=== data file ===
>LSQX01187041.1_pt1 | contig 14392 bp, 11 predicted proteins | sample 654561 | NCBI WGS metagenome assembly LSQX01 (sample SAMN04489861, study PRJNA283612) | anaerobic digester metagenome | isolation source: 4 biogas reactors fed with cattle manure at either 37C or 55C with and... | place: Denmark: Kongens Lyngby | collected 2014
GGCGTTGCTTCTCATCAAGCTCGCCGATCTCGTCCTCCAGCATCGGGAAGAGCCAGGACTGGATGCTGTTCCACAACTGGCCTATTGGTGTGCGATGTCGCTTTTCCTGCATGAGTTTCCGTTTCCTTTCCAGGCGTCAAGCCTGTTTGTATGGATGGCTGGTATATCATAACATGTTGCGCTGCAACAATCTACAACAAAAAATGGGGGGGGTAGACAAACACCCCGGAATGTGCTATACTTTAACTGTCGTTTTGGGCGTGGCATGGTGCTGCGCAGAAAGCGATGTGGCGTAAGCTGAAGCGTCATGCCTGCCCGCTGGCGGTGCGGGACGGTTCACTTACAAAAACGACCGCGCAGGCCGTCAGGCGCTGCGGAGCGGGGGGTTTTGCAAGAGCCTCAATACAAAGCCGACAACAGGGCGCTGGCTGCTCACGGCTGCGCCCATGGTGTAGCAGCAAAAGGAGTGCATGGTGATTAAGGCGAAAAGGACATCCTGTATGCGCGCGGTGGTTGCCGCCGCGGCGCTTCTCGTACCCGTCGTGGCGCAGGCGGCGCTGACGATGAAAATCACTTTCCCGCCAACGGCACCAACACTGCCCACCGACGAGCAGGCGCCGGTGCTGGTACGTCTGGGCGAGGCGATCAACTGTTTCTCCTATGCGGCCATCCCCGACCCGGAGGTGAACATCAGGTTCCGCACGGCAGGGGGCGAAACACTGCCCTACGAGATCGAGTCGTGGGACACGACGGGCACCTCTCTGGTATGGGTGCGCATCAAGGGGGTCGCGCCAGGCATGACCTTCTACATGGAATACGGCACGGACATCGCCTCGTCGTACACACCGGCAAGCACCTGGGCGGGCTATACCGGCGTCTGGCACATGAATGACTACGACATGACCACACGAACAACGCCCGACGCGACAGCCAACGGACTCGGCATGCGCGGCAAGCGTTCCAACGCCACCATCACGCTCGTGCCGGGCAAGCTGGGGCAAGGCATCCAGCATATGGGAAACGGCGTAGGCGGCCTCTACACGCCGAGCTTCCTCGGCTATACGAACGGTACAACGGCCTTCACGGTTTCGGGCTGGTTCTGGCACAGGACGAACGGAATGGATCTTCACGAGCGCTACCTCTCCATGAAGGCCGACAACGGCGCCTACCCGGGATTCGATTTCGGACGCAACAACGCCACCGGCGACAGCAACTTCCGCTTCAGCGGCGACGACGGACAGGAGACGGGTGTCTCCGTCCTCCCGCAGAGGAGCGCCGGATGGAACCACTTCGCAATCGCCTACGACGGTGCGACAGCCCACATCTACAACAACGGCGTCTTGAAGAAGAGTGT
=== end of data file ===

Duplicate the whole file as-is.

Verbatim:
>LSQX01187041.1_pt1 | contig 14392 bp, 11 predicted proteins | sample 654561 | NCBI WGS metagenome assembly LSQX01 (sample SAMN04489861, study PRJNA283612) | anaerobic digester metagenome | isolation source: 4 biogas reactors fed with cattle manure at either 37C or 55C with and... | place: Denmark: Kongens Lyngby | collected 2014
GGCGTTGCTTCTCATCAAGCTCGCCGATCTCGTCCTCCAGCATCGGGAAGAGCCAGGACTGGATGCTGTTCCACAACTGGCCTATTGGTGTGCGATGTCGCTTTTCCTGCATGAGTTTCCGTTTCCTTTCCAGGCGTCAAGCCTGTTTGTATGGATGGCTGGTATATCATAACATGTTGCGCTGCAACAATCTACAACAAAAAATGGGGGGGGTAGACAAACACCCCGGAATGTGCTATACTTTAACTGTCGTTTTGGGCGTGGCATGGTGCTGCGCAGAAAGCGATGTGGCGTAAGCTGAAGCGTCATGCCTGCCCGCTGGCGGTGCGGGACGGTTCACTTACAAAAACGACCGCGCAGGCCGTCAGGCGCTGCGGAGCGGGGGGTTTTGCAAGAGCCTCAATACAAAGCCGACAACAGGGCGCTGGCTGCTCACGGCTGCGCCCATGGTGTAGCAGCAAAAGGAGTGCATGGTGATTAAGGCGAAAAGGACATCCTGTATGCGCGCGGTGGTTGCCGCCGCGGCGCTTCTCGTACCCGTCGTGGCGCAGGCGGCGCTGACGATGAAAATCACTTTCCCGCCAACGGCACCAACACTGCCCACCGACGAGCAGGCGCCGGTGCTGGTACGTCTGGGCGAGGCGATCAACTGTTTCTCCTATGCGGCCATCCCCGACCCGGAGGTGAACATCAGGTTCCGCACGGCAGGGGGCGAAACACTGCCCTACGAGATCGAGTCGTGGGACACGACGGGCACCTCTCTGGTATGGGTGCGCATCAAGGGGGTCGCGCCAGGCATGACCTTCTACATGGAATACGGCACGGACATCGCCTCGTCGTACACACCGGCAAGCACCTGGGCGGGCTATACCGGCGTCTGGCACATGAATGACTACGACATGACCACACGAACAACGCCCGACGCGACAGCCAACGGACTCGGCATGCGCGGCAAGCGTTCCAACGCCACCATCACGCTCGTGCCGGGCAAGCTGGGGCAAGGCATCCAGCATATGGGAAACGGCGTAGGCGGCCTCTACACGCCGAGCTTCCTCGGCTATACGAACGGTACAACGGCCTTCACGGTTTCGGGCTGGTTCTGGCACAGGACGAACGGAATGGATCTTCACGAGCGCTACCTCTCCATGAAGGCCGACAACGGCGCCTACCCGGGATTCGATTTCGGACGCAACAACGCCACCGGCGACAGCAACTTCCGCTTCAGCGGCGACGACGGACAGGAGACGGGTGTCTCCGTCCTCCCGCAGAGGAGCGCCGGATGGAACCACTTCGCAATCGCCTACGACGGTGCGACAGCCCACATCTACAACAACGGCGTCTTGAAGAAGAGTGT